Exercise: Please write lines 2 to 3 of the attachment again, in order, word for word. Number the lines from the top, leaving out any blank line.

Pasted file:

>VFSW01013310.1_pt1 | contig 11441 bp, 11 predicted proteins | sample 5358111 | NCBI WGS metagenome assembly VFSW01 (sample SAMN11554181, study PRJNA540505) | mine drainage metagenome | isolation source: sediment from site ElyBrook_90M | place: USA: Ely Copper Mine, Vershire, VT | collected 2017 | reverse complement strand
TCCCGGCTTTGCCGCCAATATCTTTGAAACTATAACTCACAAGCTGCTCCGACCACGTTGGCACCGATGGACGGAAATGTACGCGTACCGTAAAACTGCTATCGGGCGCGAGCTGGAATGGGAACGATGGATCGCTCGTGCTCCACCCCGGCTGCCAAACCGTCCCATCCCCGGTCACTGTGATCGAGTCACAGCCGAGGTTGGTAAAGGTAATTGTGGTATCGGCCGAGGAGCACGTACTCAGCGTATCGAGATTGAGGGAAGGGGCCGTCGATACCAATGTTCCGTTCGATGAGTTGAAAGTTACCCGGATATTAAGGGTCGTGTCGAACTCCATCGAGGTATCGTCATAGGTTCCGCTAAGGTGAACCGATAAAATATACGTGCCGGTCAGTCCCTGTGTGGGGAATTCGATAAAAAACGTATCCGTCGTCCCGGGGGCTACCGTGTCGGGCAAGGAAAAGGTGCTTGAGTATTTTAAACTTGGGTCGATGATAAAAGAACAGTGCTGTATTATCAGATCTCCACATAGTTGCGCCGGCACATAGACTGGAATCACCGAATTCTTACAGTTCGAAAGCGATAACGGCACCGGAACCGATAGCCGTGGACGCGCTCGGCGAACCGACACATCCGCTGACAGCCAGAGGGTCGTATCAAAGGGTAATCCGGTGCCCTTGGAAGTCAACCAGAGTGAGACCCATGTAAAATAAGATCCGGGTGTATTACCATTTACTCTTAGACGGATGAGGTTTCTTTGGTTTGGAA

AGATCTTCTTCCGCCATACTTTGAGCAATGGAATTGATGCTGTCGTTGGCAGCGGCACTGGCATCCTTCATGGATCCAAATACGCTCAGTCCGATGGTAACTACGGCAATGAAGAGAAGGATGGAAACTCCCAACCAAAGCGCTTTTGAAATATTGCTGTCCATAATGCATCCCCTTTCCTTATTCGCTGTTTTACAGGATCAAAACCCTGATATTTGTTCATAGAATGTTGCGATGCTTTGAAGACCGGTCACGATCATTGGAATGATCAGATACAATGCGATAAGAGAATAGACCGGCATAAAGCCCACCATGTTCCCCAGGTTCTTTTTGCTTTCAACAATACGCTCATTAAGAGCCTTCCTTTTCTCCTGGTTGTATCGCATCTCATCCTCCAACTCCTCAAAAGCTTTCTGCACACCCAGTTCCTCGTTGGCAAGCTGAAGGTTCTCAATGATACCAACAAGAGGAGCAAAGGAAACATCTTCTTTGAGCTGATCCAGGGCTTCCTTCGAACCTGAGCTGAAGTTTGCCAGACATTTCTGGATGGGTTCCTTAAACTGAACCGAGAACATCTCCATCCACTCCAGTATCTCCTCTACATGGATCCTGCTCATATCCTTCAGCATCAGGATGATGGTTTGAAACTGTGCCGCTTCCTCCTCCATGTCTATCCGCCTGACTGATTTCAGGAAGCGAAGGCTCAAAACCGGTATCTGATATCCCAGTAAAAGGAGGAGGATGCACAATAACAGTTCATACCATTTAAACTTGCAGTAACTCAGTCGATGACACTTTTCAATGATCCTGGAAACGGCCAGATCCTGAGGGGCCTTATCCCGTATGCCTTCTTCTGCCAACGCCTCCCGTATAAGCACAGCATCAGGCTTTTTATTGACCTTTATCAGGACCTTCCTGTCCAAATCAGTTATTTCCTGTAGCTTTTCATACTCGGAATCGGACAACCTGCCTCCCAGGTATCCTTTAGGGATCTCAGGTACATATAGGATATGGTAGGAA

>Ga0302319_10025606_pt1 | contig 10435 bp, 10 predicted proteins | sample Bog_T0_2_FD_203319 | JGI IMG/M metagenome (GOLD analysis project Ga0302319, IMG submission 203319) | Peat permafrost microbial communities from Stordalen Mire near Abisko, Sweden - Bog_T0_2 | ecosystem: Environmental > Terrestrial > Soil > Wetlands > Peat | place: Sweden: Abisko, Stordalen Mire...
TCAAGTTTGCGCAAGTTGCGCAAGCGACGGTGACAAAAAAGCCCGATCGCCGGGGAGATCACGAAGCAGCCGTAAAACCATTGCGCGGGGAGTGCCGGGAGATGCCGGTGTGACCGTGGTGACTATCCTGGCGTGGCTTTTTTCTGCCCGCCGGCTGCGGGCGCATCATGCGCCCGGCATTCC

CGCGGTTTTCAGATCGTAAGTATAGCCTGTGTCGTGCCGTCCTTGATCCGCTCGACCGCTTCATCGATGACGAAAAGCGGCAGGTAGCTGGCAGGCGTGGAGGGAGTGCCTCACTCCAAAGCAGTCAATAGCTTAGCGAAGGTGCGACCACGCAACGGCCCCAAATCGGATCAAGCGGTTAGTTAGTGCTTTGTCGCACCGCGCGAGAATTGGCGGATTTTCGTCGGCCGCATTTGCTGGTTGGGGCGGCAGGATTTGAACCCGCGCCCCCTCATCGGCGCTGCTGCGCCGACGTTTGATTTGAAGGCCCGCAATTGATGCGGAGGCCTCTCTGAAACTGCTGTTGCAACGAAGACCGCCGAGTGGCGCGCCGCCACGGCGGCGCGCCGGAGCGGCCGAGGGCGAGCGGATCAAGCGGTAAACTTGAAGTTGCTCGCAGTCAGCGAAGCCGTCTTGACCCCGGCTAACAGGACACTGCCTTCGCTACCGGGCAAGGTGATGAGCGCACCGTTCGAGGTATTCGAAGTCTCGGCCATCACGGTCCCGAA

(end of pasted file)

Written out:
TCCCGGCTTTGCCGCCAATATCTTTGAAACTATAACTCACAAGCTGCTCCGACCACGTTGGCACCGATGGACGGAAATGTACGCGTACCGTAAAACTGCTATCGGGCGCGAGCTGGAATGGGAACGATGGATCGCTCGTGCTCCACCCCGGCTGCCAAACCGTCCCATCCCCGGTCACTGTGATCGAGTCACAGCCGAGGTTGGTAAAGGTAATTGTGGTATCGGCCGAGGAGCACGTACTCAGCGTATCGAGATTGAGGGAAGGGGCCGTCGATACCAATGTTCCGTTCGATGAGTTGAAAGTTACCCGGATATTAAGGGTCGTGTCGAACTCCATCGAGGTATCGTCATAGGTTCCGCTAAGGTGAACCGATAAAATATACGTGCCGGTCAGTCCCTGTGTGGGGAATTCGATAAAAAACGTATCCGTCGTCCCGGGGGCTACCGTGTCGGGCAAGGAAAAGGTGCTTGAGTATTTTAAACTTGGGTCGATGATAAAAGAACAGTGCTGTATTATCAGATCTCCACATAGTTGCGCCGGCACATAGACTGGAATCACCGAATTCTTACAGTTCGAAAGCGATAACGGCACCGGAACCGATAGCCGTGGACGCGCTCGGCGAACCGACACATCCGCTGACAGCCAGAGGGTCGTATCAAAGGGTAATCCGGTGCCCTTGGAAGTCAACCAGAGTGAGACCCATGTAAAATAAGATCCGGGTGTATTACCATTTACTCTTAGACGGATGAGGTTTCTTTGGTTTGGAA

AGATCTTCTTCCGCCATACTTTGAGCAATGGAATTGATGCTGTCGTTGGCAGCGGCACTGGCATCCTTCATGGATCCAAATACGCTCAGTCCGATGGTAACTACGGCAATGAAGAGAAGGATGGAAACTCCCAACCAAAGCGCTTTTGAAATATTGCTGTCCATAATGCATCCCCTTTCCTTATTCGCTGTTTTACAGGATCAAAACCCTGATATTTGTTCATAGAATGTTGCGATGCTTTGAAGACCGGTCACGATCATTGGAATGATCAGATACAATGCGATAAGAGAATAGACCGGCATAAAGCCCACCATGTTCCCCAGGTTCTTTTTGCTTTCAACAATACGCTCATTAAGAGCCTTCCTTTTCTCCTGGTTGTATCGCATCTCATCCTCCAACTCCTCAAAAGCTTTCTGCACACCCAGTTCCTCGTTGGCAAGCTGAAGGTTCTCAATGATACCAACAAGAGGAGCAAAGGAAACATCTTCTTTGAGCTGATCCAGGGCTTCCTTCGAACCTGAGCTGAAGTTTGCCAGACATTTCTGGATGGGTTCCTTAAACTGAACCGAGAACATCTCCATCCACTCCAGTATCTCCTCTACATGGATCCTGCTCATATCCTTCAGCATCAGGATGATGGTTTGAAACTGTGCCGCTTCCTCCTCCATGTCTATCCGCCTGACTGATTTCAGGAAGCGAAGGCTCAAAACCGGTATCTGATATCCCAGTAAAAGGAGGAGGATGCACAATAACAGTTCATACCATTTAAACTTGCAGTAACTCAGTCGATGACACTTTTCAATGATCCTGGAAACGGCCAGATCCTGAGGGGCCTTATCCCGTATGCCTTCTTCTGCCAACGCCTCCCGTATAAGCACAGCATCAGGCTTTTTATTGACCTTTATCAGGACCTTCCTGTCCAAATCAGTTATTTCCTGTAGCTTTTCATACTCGGAATCGGACAACCTGCCTCCCAGGTATCCTTTAGGGATCTCAGGTACATATAGGATATGGTAGGAA